The most fascinating result in my opinion was obtained in subsequent experiments (described in Hasson et al., 2008) that compared the ISC for The Good, The Bad, and The Ugly to those observed for an episode of the TV series Alfred Hitchcock Presents (which is on Hulu!!!), an episode of the semi-improvised comedy Curb Your Enthusiasm, and a real-life unedited video shot in Washington Square Park. Not surprisingly,
The extent of ISC differed for the four movies (Figure 7A). The percentage of cortex exhibiting high ISC provided a measure of the overall effectiveness, or collective engagement power, of each movie to induce similar responses across viewers (Figure 7B). The Hitchcock episode (green) evoked similar responses across all viewers in over 65 percent of the cortex, indicating a high level of control of this particular episode on viewers’ minds. The high ISC was also extensive (45%) for the Good, the Bad and the Ugly (blue), but much less so (18%) for Curb Your Enthusiasm (red). Finally... the unstructured segment of reality (orange) induced high ISC only in a small fraction of the cortex (less than 5%).

Figure 7 (Hasson et al., 2008).

Glossing over the technical details [I didn't read the 5 other cited papers] and discrepancies between the 2004 and 2008 studies [divergence in ISC values of 25% vs. 45% for the same film], the implication is that different directors, and different filmmaking styles, exert varying levels of "control" over audio-visuo-higher-level cortical responses in the brains of the viewers:
The fact that Hitchcock was able to orchestrate the responses of so many different brain regions (Figure 7, green), turning them on and off at the same time across all viewers, may provide neuroscientific evidence for his notoriously famous ability to master and manipulate viewers’ minds. Hitchcock often liked to tell interviewers that for him “creation is based on an exact science of audience reactions” (Douchet 1985).

Different filmmakers strive to achieve different levels of control over their viewers’ reactions. Our findings provide empirical evidence to support the long-lasting distinction in film theory between films that remain faithful as much as possible to reality and those that seek to control or distort it.
The amount of control employed by filmmakers exists on continuum that ranges from real life --> documentaries --> art films --> Hollywood --> propaganda. The authors conclude with a discussion of collective engagement in film and suggest that it can be measured in an "objective" fashion using ISC. Overall, the 2008 Projections paper was a BOLD proposal for a true merger of art and science in academia.

Neurocinema, Neurocinematics? A semantic distinction perhaps, but the terms first appeared in different contexts. The former was used to describe an unvalidated filmmaking "process" [and underdeveloped commercial application] aimed squarely at attracting Hollywood megabucks, whereas the latter was used in a scholarly publication to describe a new field of inquiry. Will a merger (of sorts) be far behind? Or more to the point, has the NYU group applied for a patent yet?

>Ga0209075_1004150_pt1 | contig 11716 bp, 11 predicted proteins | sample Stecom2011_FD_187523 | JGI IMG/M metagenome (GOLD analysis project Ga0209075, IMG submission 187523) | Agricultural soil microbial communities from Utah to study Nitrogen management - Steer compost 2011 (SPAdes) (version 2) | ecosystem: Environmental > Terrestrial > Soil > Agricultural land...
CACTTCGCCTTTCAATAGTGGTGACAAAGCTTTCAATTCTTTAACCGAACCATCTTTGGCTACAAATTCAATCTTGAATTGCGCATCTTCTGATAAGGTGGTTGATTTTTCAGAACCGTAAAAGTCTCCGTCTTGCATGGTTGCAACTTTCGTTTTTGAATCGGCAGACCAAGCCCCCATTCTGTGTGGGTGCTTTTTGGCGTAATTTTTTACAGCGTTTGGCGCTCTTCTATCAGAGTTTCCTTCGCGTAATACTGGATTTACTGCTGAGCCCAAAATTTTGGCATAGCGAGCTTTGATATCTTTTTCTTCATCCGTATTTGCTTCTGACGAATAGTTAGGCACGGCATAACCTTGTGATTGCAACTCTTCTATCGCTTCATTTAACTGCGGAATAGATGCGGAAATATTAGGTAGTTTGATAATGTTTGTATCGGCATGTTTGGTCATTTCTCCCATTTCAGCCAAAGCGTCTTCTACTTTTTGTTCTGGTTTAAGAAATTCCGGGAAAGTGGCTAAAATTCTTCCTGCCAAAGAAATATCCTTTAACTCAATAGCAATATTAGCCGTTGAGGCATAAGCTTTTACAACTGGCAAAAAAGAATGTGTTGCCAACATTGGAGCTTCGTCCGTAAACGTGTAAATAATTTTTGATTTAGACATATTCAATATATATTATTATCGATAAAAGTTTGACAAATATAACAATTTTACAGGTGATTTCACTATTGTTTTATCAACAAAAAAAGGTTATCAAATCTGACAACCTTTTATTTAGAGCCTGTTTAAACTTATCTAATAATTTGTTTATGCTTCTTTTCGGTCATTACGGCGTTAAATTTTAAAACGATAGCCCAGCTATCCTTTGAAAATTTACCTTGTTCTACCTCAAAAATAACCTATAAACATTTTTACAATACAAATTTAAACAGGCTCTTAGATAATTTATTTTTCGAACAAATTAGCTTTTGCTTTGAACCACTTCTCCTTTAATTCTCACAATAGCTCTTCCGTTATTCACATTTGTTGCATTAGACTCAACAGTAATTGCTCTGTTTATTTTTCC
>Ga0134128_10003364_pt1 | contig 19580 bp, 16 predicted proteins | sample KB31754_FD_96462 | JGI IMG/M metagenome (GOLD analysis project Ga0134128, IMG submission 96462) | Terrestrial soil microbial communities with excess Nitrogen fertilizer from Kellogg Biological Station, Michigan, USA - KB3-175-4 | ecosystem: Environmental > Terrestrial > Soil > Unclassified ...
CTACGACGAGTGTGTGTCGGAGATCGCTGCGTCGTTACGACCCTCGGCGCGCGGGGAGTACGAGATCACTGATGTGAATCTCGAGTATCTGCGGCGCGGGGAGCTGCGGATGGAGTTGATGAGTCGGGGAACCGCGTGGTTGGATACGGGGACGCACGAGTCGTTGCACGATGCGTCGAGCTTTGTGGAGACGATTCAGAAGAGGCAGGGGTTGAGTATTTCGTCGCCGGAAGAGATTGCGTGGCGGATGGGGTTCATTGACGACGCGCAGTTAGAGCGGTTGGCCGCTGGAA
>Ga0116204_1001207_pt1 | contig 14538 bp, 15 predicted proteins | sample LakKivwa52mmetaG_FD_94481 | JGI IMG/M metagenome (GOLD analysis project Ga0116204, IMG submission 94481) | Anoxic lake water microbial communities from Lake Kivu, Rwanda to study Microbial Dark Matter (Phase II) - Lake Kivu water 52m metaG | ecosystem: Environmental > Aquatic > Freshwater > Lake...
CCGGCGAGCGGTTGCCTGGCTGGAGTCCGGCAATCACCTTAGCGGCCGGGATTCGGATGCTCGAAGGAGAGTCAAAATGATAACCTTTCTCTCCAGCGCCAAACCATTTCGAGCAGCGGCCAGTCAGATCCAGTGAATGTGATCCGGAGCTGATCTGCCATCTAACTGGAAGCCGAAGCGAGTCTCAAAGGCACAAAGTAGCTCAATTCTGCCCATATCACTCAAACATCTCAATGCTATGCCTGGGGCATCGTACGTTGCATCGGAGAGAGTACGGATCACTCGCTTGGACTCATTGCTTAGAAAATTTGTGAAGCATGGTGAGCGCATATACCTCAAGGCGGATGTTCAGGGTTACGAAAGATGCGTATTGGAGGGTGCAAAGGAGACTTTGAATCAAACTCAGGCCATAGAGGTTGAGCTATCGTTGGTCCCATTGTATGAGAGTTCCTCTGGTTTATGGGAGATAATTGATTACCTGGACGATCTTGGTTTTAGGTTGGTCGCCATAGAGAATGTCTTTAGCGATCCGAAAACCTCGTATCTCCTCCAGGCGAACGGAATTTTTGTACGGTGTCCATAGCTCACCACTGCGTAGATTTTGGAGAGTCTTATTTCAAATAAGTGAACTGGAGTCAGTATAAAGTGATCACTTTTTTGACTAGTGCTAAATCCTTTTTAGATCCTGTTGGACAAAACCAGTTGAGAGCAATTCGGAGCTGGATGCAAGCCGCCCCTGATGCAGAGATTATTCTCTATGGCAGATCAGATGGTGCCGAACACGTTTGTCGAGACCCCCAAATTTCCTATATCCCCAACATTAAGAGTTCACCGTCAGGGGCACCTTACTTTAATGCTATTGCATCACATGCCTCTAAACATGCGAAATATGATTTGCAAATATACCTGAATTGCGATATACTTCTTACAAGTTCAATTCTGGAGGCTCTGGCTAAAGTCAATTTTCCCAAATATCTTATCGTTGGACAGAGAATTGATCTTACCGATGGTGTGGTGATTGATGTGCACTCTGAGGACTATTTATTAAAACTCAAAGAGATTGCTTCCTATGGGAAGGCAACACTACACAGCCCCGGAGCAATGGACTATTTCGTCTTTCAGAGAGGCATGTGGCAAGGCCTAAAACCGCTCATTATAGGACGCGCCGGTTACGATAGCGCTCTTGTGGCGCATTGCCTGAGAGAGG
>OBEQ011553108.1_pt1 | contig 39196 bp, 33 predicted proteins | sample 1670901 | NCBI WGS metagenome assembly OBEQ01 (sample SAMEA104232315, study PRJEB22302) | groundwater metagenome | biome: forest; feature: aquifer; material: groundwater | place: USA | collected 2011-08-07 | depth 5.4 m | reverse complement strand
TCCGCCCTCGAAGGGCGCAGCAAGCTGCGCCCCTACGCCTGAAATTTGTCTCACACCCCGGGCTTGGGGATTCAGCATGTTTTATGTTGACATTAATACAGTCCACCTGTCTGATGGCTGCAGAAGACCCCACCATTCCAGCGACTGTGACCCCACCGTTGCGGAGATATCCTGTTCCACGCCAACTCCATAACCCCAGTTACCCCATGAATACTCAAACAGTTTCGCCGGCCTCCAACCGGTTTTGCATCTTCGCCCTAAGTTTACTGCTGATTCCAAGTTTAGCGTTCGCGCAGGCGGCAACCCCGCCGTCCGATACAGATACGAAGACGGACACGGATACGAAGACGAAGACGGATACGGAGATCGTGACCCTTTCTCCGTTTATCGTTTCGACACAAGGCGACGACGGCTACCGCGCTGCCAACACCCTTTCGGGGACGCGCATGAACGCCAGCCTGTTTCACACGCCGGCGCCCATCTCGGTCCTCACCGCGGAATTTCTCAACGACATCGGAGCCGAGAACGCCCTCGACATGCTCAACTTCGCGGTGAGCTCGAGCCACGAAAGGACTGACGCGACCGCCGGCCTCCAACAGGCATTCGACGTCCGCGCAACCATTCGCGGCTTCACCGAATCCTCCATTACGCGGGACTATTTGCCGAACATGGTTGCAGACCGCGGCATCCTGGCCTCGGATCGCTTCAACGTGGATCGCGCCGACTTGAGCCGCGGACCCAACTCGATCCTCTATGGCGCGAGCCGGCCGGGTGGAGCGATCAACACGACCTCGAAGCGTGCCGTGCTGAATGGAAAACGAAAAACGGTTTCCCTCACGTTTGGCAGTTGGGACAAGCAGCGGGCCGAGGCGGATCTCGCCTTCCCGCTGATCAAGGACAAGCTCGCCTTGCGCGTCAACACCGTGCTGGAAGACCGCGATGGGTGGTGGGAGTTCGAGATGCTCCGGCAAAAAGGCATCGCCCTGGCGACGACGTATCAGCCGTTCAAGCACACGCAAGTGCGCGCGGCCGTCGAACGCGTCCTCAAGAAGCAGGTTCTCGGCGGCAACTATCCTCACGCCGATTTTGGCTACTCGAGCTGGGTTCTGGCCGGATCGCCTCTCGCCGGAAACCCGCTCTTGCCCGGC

1 The methods for this were pretty brief and largely contained within Footnote 15 of the paper:
15. In order to search for correlation between two corresponding regions across subjects (intersubject correlation), we first aligned all brains into Talairach coordinate system and used a Gaussian filter of 12 mm full width at half maximum value (FWHM) to the data... To remove preprocessing artifacts, we excluded the first and last 10 time points of the experiment from the analysis. We then used the time course of each voxel of the source subject as a GLM predictor for modeling the activity in the corresponding voxel of the target subject. Only voxels whose P value was no more than 0.05 (corrected) were considered significant.

Bartels A, Zeki S. (2004). Functional brain mapping during free viewing of natural scenes. Hum Brain Mapp. 21:75-85.

Hasson U, Landesman O, Knappmeyer B, Vallines I, Rubin N, Heeger DJ. (2008). Neurocinematics: The Neuroscience of Film. Projections 2:1-26. [PDF]

Hasson, U. et al. (2004). Intersubject Synchronization of Cortical Activity During Natural Vision. Science, 303 (5664), 1634-1640. DOI: 10.1126/science.1089506

Further Reading

Neurocinematics - The Valve - A Literary Organ

Neurocinematics - Neurophilosophy blog

Neurocinematics! Where Neuroscience Meets Filmmaking - NYU panel discussion held May 4, 2009

No comments:

Post a Comment